iber never lived up to
expectations. It was a
good example of what
happens when a finan-
cial group gets control
of product develop-
ment.
When Italy's Fiat SpA
took over the au-
tomaker as part of the
2009 government
bailout, CEO Sergio
Marchionne made the
replacement of the Cal-
iber a top priority. Its
successor is the all-new
2013 Dodge Dart.
Dart's reintroduction
to the compact sedan
segment is based on a
lengthened and
widened Alfa Romeo
Giulietta platform. The
Giulietta is well known
for its road-holding
agility and driving dy-
namics. It uses a
MacPherson strut front
suspension and a bi-
link independent rear
suspension.
"The Dodge Dart was
a dream to design,"
said Joe Dehner, head
of Dodge design,
Chrysler Group LLC.
"The Alfa Romeo-based
architecture allowed us
to design an exterior
with great proportions."
The platform was


the lower intake at high-
way speeds when less
engine cooling is re-
quired and aerody-
namic drag is most
significant. When
closed the shutter sys-
tem improves aerody-
namics by redirecting
airflow around the front
of the vehicle and down
the sides, rather than
through it. The shutter
opens and closes
based upon engine
coolant temperature
and vehicle speed.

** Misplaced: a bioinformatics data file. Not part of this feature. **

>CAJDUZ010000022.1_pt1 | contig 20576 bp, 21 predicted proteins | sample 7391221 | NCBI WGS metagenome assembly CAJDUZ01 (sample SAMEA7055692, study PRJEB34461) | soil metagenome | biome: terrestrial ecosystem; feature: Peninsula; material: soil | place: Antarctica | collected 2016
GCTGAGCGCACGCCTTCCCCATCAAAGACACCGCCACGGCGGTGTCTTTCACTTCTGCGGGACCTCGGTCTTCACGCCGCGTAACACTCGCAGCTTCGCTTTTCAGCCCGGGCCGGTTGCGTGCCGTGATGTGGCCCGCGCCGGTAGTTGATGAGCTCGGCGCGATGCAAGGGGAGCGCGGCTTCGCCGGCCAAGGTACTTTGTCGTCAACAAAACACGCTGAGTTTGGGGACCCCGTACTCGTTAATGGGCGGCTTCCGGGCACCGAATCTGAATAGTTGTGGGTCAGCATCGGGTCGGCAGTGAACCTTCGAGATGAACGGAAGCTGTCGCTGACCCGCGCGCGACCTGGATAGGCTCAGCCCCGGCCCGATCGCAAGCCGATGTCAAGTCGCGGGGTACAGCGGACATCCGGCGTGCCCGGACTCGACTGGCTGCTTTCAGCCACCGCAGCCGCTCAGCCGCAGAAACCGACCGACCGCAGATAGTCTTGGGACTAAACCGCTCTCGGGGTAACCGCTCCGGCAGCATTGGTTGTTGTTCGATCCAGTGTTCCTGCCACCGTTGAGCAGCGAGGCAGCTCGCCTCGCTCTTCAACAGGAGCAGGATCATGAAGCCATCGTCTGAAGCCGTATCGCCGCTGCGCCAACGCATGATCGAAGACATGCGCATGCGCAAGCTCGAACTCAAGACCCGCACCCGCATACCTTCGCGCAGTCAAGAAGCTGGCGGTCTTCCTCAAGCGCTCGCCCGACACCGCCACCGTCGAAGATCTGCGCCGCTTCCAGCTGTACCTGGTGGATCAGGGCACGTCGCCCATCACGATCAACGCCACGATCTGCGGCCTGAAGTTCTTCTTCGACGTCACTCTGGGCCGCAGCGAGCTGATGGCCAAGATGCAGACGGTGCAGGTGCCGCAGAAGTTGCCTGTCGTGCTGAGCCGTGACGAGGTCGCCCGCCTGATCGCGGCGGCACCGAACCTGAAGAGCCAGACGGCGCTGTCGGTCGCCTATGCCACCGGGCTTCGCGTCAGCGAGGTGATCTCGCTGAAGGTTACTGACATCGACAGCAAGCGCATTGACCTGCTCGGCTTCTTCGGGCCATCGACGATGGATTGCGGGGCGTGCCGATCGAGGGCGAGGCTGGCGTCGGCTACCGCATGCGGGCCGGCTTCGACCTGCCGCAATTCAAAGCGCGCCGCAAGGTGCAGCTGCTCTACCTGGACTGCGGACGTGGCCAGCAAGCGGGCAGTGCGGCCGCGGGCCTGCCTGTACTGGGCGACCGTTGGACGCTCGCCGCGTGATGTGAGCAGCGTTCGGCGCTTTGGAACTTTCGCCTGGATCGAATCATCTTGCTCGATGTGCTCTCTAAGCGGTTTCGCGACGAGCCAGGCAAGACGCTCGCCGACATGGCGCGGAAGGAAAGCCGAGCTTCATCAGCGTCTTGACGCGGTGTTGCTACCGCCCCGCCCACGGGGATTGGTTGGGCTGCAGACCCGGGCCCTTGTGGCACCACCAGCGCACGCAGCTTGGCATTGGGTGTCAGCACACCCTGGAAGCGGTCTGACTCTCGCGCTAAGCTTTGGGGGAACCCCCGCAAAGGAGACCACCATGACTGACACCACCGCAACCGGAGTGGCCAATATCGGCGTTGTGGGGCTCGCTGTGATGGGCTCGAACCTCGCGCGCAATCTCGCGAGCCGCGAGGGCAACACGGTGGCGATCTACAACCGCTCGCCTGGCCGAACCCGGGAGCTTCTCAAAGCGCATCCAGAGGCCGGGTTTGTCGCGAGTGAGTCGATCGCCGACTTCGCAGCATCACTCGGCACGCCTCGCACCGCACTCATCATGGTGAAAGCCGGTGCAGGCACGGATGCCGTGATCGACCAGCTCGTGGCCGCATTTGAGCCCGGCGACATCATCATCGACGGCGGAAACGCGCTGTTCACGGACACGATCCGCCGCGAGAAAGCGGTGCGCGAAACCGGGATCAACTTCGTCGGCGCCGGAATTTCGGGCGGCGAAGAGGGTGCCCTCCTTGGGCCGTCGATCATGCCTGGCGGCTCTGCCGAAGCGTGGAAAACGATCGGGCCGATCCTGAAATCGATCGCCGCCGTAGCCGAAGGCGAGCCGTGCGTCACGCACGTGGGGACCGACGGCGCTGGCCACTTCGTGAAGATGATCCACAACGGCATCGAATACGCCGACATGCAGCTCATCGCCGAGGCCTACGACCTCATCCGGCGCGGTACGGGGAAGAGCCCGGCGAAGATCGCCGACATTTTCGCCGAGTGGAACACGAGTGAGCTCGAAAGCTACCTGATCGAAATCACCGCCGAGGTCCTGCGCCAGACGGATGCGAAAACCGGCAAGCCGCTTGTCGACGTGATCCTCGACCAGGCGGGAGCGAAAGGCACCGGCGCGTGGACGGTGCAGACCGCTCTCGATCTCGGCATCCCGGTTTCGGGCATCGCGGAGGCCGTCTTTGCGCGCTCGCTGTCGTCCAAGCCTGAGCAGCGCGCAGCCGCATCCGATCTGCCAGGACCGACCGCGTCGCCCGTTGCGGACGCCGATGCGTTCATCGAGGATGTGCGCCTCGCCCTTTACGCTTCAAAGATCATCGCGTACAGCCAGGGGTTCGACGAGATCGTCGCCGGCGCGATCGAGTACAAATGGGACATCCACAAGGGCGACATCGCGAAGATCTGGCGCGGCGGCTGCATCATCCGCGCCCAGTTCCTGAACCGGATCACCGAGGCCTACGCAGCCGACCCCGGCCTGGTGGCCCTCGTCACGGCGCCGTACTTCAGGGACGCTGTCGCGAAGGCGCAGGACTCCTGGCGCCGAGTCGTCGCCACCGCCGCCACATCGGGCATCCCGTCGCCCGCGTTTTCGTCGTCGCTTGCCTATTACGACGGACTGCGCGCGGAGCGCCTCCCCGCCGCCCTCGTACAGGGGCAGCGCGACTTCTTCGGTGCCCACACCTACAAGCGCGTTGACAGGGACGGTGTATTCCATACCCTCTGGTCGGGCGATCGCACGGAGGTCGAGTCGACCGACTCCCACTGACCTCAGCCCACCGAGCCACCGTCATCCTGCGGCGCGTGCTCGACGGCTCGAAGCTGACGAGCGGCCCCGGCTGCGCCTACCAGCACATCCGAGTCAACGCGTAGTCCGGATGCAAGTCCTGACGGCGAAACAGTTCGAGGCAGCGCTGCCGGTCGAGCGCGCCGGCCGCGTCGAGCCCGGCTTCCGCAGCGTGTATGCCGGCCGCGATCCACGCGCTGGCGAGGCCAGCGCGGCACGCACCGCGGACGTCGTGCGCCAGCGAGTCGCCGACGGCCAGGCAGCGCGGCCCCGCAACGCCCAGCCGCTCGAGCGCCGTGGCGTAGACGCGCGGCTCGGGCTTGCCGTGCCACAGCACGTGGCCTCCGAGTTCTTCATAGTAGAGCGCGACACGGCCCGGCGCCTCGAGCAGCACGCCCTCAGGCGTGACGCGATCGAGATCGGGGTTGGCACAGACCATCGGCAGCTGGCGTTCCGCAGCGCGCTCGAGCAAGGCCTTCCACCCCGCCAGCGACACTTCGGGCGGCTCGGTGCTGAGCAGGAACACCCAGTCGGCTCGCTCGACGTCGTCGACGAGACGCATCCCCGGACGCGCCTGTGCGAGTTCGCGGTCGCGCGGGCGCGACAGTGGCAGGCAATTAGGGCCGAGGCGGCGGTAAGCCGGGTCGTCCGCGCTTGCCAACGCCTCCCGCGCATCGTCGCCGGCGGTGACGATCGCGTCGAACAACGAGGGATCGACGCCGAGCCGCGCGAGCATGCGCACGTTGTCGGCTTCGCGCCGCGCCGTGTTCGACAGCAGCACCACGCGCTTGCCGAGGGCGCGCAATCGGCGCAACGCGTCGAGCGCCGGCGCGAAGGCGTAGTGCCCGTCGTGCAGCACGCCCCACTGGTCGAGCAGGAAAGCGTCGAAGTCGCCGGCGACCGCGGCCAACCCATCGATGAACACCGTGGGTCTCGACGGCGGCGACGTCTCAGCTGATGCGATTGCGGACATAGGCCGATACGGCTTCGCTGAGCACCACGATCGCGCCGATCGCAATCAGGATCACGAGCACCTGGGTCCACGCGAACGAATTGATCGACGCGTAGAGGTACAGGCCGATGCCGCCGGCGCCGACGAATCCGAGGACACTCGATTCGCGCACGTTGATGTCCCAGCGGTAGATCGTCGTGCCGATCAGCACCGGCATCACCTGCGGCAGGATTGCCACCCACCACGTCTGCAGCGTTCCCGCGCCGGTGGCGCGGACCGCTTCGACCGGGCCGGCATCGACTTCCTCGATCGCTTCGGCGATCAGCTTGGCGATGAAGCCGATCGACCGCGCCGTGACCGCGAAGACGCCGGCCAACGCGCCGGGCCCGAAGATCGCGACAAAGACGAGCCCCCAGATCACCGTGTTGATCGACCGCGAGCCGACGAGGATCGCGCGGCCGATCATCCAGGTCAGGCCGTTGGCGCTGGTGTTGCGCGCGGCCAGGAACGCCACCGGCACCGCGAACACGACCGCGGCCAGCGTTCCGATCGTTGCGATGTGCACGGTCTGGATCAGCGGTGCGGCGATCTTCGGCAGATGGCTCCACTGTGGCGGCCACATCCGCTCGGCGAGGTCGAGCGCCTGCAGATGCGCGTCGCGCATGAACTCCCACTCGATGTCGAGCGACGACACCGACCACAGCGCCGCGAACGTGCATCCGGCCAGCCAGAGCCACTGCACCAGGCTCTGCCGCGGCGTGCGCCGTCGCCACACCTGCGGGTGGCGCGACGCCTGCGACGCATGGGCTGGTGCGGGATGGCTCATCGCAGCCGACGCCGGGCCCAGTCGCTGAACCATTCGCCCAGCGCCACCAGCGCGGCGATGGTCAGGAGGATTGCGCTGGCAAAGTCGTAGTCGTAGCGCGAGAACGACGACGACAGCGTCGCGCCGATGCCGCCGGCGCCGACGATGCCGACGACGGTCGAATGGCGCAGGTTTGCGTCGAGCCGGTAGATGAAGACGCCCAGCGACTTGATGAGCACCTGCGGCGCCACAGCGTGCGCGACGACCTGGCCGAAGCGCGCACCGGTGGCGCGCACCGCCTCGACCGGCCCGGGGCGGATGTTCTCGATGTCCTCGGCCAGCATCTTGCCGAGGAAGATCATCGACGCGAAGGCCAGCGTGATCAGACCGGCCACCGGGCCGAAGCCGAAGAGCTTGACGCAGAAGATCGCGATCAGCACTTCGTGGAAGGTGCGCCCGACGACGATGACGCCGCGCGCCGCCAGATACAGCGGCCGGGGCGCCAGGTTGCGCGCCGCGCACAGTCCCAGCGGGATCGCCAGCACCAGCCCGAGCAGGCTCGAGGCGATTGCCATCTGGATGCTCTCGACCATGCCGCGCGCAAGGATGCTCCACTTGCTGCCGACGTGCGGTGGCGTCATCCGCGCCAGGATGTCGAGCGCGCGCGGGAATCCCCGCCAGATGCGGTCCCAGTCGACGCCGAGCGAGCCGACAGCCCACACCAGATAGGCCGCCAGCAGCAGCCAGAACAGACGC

Underbody panels
cover most of the lower
vehicle from front to
rear. Constructed of a
black composite mate-
rial, the panels enhance
the aerodynamic per-
formance and also
block road noise. Tire
spats located ahead of
the tires function as
mini air dams and add
to the underbody effi-
ciency.
The 2013 Dodge Dart
will be available in five
trim levels: SE, SXT,
Rallye, Limited and R/T.
It will be built at
Chrysler Group's
Belvidere, Ill., assembly
plant. Production is ex-
pected to begin by mid-
year 2012. For those
who want to customize
their vehicles, Mopar
will offer more than 150
customization options
and themed packages
specifically developed
for the Dart.


ideal for accentuating
the fender formations
and pushing the wheels
as far out to the corners
as possible, to create a
very stable look. The
face of the Dart is styled
with the Dodge split
crosshair grille. The
rear features a
Charger-inspired "race-
track" full-width taillamp
with 152 indirect glow
LEDs, and dual ex-
hausts mounted in the
rear fascia. The result is
a compact sedan that is
undeniably a Dodge.
"The all-new Dodge
Dart is the showpiece
for Dodge's next gener-
ation philosophy of inte-
rior design," said Klaus
Busse, head of interior
design, Chrysler Group
LLC. "The Dart interior
takes the beautiful, pre-
cision-crafted interiors